The top three sites for development of head and neck cancer are thyroid, oral cavity and hypopharynx. In Thailand, Tangjaturonrasme et al.  found cancer of oral cavity, nasopharynx and larynx to be the commonest in males, while it is thyroid and oral cancers for females. Similarly, the commonest sites are oropharyngeal cancer in Northeast India , laryngeal cancer in London , nasopharyngeal cancer in Nigeria  and skin cancer of the head and neck region in Iran . These variations can be explained by the differences in exposure to different risk factors. This is true even among the different subsites within the oral cavity. For instance , in studies by Leite et al  and Arora et al  , tongue is the commonest subsite, while Buccal mucosa is the commonest subsite in other studies [12, 19, 20].
Table 3. Distribution of all head and neck cancers in Bhutan from 2011 to 2017 at the Jigme Dorji Wangchuk National Referral Hospital by its site and subsite.
Table 4. Histopathological distribution among various site of head and neck cancers at the Jigme Dorji Wangchuk National Referral Hospital, Thimphu Bhutan from 2011 to 2017.
Table 5. Different Risk factors for the following head and neck cancer sites at the Jigme Dorji Wangchuk National Referral Hospital, Thimphu Bhutan from 2011 to 2017.
One of the main reasons for increased thyroid cancer could be because of increase in the number of detection since more people seek medical attention for thyroid swelling. In Korea, where thyroid cancer is the commonest cancer, an improvement in diagnostic sensitivity and screening rates accounted for the increase in thyroid cancer rather than a true increase in its occurrence . The abuse of habits, viz, smoking, tobacco chewing, betel nut chewing and alcohol consumption could be the main reason for other commoner cancers of head and neck, such as the oral cavity, hypopharynx, larynx and oropharynx. Such an association of these risk factors with head neck cancer was found in all previous studies [2, 3, 4, 27, 28]. A low BMI , Diets lacking fruits and vegetables and poor oral hygiene  and decreased socioeconomic status  were speculated to be some other risk factors for head and neck cancers though it couldn’t be probed in our study. In some cases, there are no known risk factors and such cases varies between studies with as low as 5.7%  to almost 60% of the patients with no known risk factors .
From among the districts, Tashigang has the highest case of head and neck cancer followed by Paro and Samtse. Compared to these eastern, western and southern districts, respectively, central districts, like Bumthang and Trongsa has comparatively fewer number of cases. Gasa the least populated district has so far no recorded cases of head and neck cancer although it may also be possible that some cases with unknown districts could be from Gasa. Interestingly, almost all cases of NPC are either from the southern or the eastern districts. There could be a play of genetic predisposition and differences in exposure to risk factors to account for this variation. The susceptibility to risk factors varies between races as shown in the differences between whites and blacks when exposed to the same risk factors, viz, smoking and alcohol .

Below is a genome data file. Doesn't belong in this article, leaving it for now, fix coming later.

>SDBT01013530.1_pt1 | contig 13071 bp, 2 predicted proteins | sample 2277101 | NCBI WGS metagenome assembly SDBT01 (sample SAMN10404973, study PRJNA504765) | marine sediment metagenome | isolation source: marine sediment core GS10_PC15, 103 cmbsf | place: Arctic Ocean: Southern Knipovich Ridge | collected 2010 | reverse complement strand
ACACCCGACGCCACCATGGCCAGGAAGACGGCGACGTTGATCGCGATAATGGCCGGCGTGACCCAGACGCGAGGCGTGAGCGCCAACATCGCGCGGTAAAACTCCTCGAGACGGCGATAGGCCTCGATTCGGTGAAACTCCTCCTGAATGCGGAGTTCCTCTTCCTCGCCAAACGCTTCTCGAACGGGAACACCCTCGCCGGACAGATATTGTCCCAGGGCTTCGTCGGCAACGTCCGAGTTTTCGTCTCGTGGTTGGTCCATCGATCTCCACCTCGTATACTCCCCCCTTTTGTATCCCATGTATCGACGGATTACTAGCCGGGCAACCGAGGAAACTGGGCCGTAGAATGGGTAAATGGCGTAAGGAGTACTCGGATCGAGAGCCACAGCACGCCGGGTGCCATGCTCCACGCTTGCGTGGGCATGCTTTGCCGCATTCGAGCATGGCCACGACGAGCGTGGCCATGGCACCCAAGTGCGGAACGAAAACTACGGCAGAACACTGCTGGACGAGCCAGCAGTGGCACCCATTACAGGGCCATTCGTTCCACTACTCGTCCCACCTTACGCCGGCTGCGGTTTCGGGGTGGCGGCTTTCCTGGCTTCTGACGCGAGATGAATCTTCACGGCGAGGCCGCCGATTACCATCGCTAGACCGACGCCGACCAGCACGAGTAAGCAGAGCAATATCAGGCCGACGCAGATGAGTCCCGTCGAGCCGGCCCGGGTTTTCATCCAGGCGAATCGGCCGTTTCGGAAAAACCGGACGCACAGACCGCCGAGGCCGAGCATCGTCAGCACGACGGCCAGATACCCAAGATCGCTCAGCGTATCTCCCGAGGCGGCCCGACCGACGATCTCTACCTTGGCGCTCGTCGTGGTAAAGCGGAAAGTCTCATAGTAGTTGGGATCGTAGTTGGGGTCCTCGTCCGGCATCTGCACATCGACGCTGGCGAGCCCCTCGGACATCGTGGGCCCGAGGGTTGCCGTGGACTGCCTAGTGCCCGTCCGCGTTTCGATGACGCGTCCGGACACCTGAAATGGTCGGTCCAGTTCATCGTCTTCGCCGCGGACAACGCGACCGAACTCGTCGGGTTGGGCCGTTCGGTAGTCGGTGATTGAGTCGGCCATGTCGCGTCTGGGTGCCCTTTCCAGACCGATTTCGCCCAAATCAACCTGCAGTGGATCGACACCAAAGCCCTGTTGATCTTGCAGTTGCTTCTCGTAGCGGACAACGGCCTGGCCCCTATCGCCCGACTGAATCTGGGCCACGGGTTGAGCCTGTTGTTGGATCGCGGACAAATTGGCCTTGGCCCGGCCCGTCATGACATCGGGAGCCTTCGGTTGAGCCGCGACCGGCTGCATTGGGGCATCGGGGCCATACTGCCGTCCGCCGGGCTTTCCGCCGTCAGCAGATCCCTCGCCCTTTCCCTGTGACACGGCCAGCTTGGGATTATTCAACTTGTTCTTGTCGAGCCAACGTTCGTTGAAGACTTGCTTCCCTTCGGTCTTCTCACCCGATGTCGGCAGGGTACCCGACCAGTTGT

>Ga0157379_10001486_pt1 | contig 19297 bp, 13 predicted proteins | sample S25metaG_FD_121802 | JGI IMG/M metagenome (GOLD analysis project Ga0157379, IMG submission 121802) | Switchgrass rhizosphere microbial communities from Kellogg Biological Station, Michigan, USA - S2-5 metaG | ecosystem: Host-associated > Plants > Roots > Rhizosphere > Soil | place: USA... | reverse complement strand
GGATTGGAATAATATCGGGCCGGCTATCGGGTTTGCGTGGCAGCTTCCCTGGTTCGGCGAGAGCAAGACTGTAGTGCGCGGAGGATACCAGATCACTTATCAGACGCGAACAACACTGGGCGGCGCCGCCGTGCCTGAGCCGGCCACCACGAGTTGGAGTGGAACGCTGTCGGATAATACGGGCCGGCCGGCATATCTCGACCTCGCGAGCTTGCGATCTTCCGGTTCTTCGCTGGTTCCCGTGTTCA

Squamous cell carcinoma is the commonest histopathology. This is mainly because of squamous epithelial lining of the upper aerodigestive tract from which most of these head and neck cancers arise. This was true in all of the previous studies [16, 17, 18, 24]. For major salivary gland, the commonest histopathology is mucoepidermoid carcinoma, while for thyroid cancer the commonest is papillary thyroid cancer. Similar findings are reported by these studies [15, 31].
The study has captured country wide data of all the head and neck cancers as Jigme Dorji Wangchuk National Referral Hospital is the only hospital in the country where diagnosis and treatment of cancer all cancers are carried out. Therefore, it is inclusive of all head and neck cancers in Bhutan except for those few cases that may not have reported to any health centres or remained undetected. Hence, the estimates of incidence of head and neck cancers presented in the study are fairly accurate. The main limitation of the study is its retrospective nature thereby leading to missing information, especially those patients who have already expired and whose family members could not be traced even through phone calls. Another limitation is about the risk factors whose information was taken only for those cancer sites with proven association with the risk factors like tobacco. Therefore, we couldn’t get a control arm to see the association of these risk factors.
The study provides baseline information on the epidemiological and histopathological characteristics of all the head and neck cancers in Bhutan. Head and neck cancers are the third most common cancer in Bhutan, with thyroid, oral cavity and hypopharynx being the top three cancers. This information will help us to design future head and neck cancer related studies in Bhutan. Additionally, the information from this study can be used to provide input for developing the national cancer control programme and develop strategies to prevent some of these preventable cancers through commencement of screening programmes.
Conflicts of interest
Acknowledgments and funding declaration
This research was conducted as part of Bhutan’s Structured and Mentoring Approach to Research Training (B SMART) course. The B SMART course is offered by the Khesar Gyalpo University of Medical Sciences of Bhutan in collaboration with the Ministry of Health, Bhutan, with financial support from the World Health Organization, Bhutan. The course is based on the Structured Operational Research and Training Initiative (SORT IT), a course developed jointly by the International Union Against Tuberculosis and Lung Disease (The Union) and Medécins sans Frontières (MSF/Doctors Without Borders) and currently coordinated by the Special Programme for Research and Training in Tropical Diseases at the World Health Organization (WHO/TDR). We also acknowledge Bhutan cancer society for funding this research project during data collection.